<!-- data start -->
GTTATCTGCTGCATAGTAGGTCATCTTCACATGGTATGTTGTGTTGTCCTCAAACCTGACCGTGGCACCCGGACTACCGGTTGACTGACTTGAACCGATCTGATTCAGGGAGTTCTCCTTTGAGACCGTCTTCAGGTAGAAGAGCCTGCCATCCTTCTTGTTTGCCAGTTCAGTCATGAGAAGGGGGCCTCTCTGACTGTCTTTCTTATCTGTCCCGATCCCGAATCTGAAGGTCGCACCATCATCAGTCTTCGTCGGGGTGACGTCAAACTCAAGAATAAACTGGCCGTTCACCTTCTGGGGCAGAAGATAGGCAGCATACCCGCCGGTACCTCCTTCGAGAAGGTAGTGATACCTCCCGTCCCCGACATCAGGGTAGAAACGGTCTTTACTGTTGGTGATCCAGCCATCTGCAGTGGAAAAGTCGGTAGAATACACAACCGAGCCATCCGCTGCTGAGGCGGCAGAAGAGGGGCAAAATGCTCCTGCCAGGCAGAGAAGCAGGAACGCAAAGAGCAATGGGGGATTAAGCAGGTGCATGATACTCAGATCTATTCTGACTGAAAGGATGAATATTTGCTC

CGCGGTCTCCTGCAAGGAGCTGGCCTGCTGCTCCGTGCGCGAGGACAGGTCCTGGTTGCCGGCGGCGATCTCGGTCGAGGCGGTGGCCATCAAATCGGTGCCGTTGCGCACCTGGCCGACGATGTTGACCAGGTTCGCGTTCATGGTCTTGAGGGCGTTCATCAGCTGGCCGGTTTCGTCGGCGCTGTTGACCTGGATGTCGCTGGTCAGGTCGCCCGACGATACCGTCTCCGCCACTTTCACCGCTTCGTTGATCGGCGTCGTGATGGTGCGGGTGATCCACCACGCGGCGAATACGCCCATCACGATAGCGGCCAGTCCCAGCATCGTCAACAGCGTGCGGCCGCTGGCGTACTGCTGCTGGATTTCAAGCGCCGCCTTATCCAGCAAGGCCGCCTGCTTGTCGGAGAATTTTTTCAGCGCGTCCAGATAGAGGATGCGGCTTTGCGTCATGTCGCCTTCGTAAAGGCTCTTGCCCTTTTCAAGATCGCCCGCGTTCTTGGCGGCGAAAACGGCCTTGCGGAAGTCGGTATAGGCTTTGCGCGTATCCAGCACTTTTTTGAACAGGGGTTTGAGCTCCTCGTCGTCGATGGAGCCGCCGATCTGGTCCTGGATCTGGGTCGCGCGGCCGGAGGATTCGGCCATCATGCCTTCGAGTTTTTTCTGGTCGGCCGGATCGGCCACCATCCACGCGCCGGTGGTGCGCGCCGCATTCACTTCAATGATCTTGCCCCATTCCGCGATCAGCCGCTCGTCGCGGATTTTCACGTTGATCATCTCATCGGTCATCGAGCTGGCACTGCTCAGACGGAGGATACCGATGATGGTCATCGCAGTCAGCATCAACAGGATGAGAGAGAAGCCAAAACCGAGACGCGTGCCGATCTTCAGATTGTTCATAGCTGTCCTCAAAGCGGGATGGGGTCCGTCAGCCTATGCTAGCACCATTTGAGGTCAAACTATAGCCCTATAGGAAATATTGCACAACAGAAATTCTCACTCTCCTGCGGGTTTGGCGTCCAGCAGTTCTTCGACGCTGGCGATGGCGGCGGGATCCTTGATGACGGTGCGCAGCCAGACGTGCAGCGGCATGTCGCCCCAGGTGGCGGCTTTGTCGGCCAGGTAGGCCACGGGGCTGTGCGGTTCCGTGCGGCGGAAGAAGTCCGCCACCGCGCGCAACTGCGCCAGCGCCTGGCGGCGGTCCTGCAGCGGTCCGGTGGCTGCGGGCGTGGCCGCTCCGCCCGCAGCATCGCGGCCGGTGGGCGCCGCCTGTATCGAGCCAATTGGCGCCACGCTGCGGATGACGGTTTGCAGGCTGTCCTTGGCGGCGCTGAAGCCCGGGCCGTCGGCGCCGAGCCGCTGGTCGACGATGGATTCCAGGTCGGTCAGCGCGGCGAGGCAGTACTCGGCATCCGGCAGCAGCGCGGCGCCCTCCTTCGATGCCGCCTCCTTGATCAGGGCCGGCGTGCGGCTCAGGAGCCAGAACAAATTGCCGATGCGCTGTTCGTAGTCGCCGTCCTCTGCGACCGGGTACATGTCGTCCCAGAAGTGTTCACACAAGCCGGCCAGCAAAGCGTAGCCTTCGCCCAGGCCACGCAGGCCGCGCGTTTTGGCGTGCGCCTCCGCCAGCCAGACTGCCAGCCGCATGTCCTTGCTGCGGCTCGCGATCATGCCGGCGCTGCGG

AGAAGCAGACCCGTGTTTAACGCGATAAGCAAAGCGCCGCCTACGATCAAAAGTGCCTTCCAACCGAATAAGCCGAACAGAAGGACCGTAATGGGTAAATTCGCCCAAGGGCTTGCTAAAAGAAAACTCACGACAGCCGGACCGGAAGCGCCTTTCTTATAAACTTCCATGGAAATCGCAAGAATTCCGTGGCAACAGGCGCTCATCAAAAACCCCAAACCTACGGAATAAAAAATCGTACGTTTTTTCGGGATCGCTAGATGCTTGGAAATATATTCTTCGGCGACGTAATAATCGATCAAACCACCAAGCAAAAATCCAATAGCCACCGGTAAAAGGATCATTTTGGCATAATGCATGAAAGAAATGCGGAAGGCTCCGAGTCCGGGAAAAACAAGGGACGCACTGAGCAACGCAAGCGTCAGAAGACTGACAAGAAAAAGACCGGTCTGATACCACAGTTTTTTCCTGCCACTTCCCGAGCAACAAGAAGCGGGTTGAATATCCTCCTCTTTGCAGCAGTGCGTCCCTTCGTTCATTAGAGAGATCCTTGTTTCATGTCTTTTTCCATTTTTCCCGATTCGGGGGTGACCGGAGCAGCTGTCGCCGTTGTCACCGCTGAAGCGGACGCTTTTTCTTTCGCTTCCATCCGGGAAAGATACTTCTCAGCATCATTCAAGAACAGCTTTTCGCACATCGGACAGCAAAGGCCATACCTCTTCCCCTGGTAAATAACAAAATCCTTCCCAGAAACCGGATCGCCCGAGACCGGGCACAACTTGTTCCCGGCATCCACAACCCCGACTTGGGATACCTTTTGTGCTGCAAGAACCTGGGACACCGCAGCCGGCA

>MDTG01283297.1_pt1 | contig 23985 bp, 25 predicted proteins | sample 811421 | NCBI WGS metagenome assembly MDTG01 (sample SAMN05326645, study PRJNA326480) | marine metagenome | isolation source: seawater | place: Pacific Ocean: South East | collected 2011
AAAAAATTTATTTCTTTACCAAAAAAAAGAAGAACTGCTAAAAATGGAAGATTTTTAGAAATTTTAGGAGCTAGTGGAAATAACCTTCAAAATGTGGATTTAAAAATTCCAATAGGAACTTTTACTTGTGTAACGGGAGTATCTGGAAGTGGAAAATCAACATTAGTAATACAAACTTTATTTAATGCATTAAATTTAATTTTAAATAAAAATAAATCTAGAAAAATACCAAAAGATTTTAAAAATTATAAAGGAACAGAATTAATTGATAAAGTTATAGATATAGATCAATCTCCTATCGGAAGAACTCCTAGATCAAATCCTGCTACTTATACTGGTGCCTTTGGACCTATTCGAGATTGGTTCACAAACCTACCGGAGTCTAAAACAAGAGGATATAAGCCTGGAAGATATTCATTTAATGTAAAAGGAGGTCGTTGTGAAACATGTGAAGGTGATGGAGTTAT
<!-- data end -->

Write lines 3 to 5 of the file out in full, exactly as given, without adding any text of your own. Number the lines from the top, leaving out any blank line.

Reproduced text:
AGAAGCAGACCCGTGTTTAACGCGATAAGCAAAGCGCCGCCTACGATCAAAAGTGCCTTCCAACCGAATAAGCCGAACAGAAGGACCGTAATGGGTAAATTCGCCCAAGGGCTTGCTAAAAGAAAACTCACGACAGCCGGACCGGAAGCGCCTTTCTTATAAACTTCCATGGAAATCGCAAGAATTCCGTGGCAACAGGCGCTCATCAAAAACCCCAAACCTACGGAATAAAAAATCGTACGTTTTTTCGGGATCGCTAGATGCTTGGAAATATATTCTTCGGCGACGTAATAATCGATCAAACCACCAAGCAAAAATCCAATAGCCACCGGTAAAAGGATCATTTTGGCATAATGCATGAAAGAAATGCGGAAGGCTCCGAGTCCGGGAAAAACAAGGGACGCACTGAGCAACGCAAGCGTCAGAAGACTGACAAGAAAAAGACCGGTCTGATACCACAGTTTTTTCCTGCCACTTCCCGAGCAACAAGAAGCGGGTTGAATATCCTCCTCTTTGCAGCAGTGCGTCCCTTCGTTCATTAGAGAGATCCTTGTTTCATGTCTTTTTCCATTTTTCCCGATTCGGGGGTGACCGGAGCAGCTGTCGCCGTTGTCACCGCTGAAGCGGACGCTTTTTCTTTCGCTTCCATCCGGGAAAGATACTTCTCAGCATCATTCAAGAACAGCTTTTCGCACATCGGACAGCAAAGGCCATACCTCTTCCCCTGGTAAATAACAAAATCCTTCCCAGAAACCGGATCGCCCGAGACCGGGCACAACTTGTTCCCGGCATCCACAACCCCGACTTGGGATACCTTTTGTGCTGCAAGAACCTGGGACACCGCAGCCGGCA

>MDTG01283297.1_pt1 | contig 23985 bp, 25 predicted proteins | sample 811421 | NCBI WGS metagenome assembly MDTG01 (sample SAMN05326645, study PRJNA326480) | marine metagenome | isolation source: seawater | place: Pacific Ocean: South East | collected 2011
AAAAAATTTATTTCTTTACCAAAAAAAAGAAGAACTGCTAAAAATGGAAGATTTTTAGAAATTTTAGGAGCTAGTGGAAATAACCTTCAAAATGTGGATTTAAAAATTCCAATAGGAACTTTTACTTGTGTAACGGGAGTATCTGGAAGTGGAAAATCAACATTAGTAATACAAACTTTATTTAATGCATTAAATTTAATTTTAAATAAAAATAAATCTAGAAAAATACCAAAAGATTTTAAAAATTATAAAGGAACAGAATTAATTGATAAAGTTATAGATATAGATCAATCTCCTATCGGAAGAACTCCTAGATCAAATCCTGCTACTTATACTGGTGCCTTTGGACCTATTCGAGATTGGTTCACAAACCTACCGGAGTCTAAAACAAGAGGATATAAGCCTGGAAGATATTCATTTAATGTAAAAGGAGGTCGTTGTGAAACATGTGAAGGTGATGGAGTTAT